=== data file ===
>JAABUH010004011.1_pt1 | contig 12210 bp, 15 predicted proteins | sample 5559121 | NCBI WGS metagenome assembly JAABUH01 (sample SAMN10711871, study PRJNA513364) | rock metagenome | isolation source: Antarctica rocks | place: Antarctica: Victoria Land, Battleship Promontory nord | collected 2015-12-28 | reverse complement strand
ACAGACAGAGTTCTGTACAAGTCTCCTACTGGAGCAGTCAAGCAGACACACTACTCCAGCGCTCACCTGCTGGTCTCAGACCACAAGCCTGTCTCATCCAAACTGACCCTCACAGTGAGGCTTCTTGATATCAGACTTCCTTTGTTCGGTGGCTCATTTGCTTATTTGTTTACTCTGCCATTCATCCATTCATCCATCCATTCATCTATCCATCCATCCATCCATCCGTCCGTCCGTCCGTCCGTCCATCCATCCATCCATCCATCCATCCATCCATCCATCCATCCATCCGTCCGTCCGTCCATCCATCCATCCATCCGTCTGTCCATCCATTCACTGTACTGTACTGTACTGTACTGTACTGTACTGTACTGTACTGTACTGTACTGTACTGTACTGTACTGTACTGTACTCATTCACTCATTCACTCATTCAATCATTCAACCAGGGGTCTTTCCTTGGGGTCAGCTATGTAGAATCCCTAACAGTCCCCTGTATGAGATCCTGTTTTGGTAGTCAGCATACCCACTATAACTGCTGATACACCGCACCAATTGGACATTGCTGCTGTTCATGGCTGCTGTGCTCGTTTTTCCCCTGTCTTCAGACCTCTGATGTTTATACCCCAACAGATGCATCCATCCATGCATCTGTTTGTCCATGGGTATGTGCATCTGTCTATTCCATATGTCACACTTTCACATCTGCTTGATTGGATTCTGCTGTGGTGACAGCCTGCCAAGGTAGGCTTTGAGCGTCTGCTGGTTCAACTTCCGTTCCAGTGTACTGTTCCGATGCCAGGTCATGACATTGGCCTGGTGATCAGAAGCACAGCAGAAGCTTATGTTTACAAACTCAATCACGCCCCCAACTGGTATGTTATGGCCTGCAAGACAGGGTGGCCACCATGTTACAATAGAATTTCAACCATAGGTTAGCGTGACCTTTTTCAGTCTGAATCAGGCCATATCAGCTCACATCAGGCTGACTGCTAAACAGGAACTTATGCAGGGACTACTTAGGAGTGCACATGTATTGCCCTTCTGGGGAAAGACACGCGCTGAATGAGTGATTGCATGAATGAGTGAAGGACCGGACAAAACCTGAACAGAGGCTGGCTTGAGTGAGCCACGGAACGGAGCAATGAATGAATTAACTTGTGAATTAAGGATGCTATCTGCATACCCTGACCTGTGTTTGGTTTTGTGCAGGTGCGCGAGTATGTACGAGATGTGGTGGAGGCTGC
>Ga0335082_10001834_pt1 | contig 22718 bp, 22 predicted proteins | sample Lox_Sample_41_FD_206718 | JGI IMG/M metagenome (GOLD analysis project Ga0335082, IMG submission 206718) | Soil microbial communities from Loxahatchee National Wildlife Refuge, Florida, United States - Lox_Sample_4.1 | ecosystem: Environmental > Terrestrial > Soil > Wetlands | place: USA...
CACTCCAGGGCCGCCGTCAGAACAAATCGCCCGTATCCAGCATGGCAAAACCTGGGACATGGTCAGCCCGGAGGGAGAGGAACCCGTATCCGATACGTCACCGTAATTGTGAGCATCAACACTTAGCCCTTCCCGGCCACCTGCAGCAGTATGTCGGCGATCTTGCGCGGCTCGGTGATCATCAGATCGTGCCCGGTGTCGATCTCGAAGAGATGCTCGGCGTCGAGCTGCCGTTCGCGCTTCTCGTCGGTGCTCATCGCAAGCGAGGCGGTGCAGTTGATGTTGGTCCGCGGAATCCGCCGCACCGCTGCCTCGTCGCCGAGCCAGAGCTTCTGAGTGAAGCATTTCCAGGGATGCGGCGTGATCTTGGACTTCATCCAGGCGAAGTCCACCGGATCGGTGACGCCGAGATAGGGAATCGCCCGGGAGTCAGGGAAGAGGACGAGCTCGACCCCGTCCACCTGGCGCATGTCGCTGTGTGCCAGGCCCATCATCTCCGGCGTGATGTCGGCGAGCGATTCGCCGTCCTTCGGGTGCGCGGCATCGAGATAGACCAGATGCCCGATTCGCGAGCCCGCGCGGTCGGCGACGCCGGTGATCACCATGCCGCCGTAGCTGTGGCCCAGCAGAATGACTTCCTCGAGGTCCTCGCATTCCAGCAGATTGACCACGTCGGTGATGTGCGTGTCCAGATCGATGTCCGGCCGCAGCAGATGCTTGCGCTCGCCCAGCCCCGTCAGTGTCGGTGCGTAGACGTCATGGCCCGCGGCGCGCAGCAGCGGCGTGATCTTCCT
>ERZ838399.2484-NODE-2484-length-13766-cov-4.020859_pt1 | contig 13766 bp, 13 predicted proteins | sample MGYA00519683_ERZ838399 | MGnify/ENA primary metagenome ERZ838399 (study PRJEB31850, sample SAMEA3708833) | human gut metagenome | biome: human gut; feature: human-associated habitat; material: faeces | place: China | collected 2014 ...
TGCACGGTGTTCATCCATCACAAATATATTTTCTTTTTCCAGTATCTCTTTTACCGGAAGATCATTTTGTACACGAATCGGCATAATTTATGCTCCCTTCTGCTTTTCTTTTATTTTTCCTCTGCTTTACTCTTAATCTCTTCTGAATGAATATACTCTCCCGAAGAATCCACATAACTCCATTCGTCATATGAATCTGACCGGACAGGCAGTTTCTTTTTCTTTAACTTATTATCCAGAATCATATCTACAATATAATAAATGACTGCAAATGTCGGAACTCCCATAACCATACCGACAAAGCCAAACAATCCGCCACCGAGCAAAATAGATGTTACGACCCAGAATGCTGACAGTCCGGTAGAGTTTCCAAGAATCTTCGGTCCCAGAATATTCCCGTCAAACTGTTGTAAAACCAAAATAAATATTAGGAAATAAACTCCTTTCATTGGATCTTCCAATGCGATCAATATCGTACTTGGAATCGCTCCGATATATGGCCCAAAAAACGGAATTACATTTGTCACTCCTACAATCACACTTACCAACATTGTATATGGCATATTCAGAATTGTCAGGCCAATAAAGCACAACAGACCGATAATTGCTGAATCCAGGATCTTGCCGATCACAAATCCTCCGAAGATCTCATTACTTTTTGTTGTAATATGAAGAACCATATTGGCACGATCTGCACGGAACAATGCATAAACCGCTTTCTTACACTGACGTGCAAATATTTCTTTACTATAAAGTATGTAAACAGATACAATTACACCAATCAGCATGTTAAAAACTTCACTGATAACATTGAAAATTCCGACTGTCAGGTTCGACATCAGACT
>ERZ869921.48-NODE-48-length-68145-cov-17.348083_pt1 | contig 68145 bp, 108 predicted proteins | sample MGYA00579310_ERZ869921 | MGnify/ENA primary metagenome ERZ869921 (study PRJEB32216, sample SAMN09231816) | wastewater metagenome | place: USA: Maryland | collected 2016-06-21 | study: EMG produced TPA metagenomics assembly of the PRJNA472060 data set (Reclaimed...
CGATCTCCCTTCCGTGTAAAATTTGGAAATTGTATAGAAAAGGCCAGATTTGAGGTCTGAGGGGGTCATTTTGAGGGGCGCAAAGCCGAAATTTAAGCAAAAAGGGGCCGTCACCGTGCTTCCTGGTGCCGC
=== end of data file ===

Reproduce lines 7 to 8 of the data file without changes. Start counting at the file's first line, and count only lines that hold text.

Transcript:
>ERZ869921.48-NODE-48-length-68145-cov-17.348083_pt1 | contig 68145 bp, 108 predicted proteins | sample MGYA00579310_ERZ869921 | MGnify/ENA primary metagenome ERZ869921 (study PRJEB32216, sample SAMN09231816) | wastewater metagenome | place: USA: Maryland | collected 2016-06-21 | study: EMG produced TPA metagenomics assembly of the PRJNA472060 data set (Reclaimed...
CGATCTCCCTTCCGTGTAAAATTTGGAAATTGTATAGAAAAGGCCAGATTTGAGGTCTGAGGGGGTCATTTTGAGGGGCGCAAAGCCGAAATTTAAGCAAAAAGGGGCCGTCACCGTGCTTCCTGGTGCCGC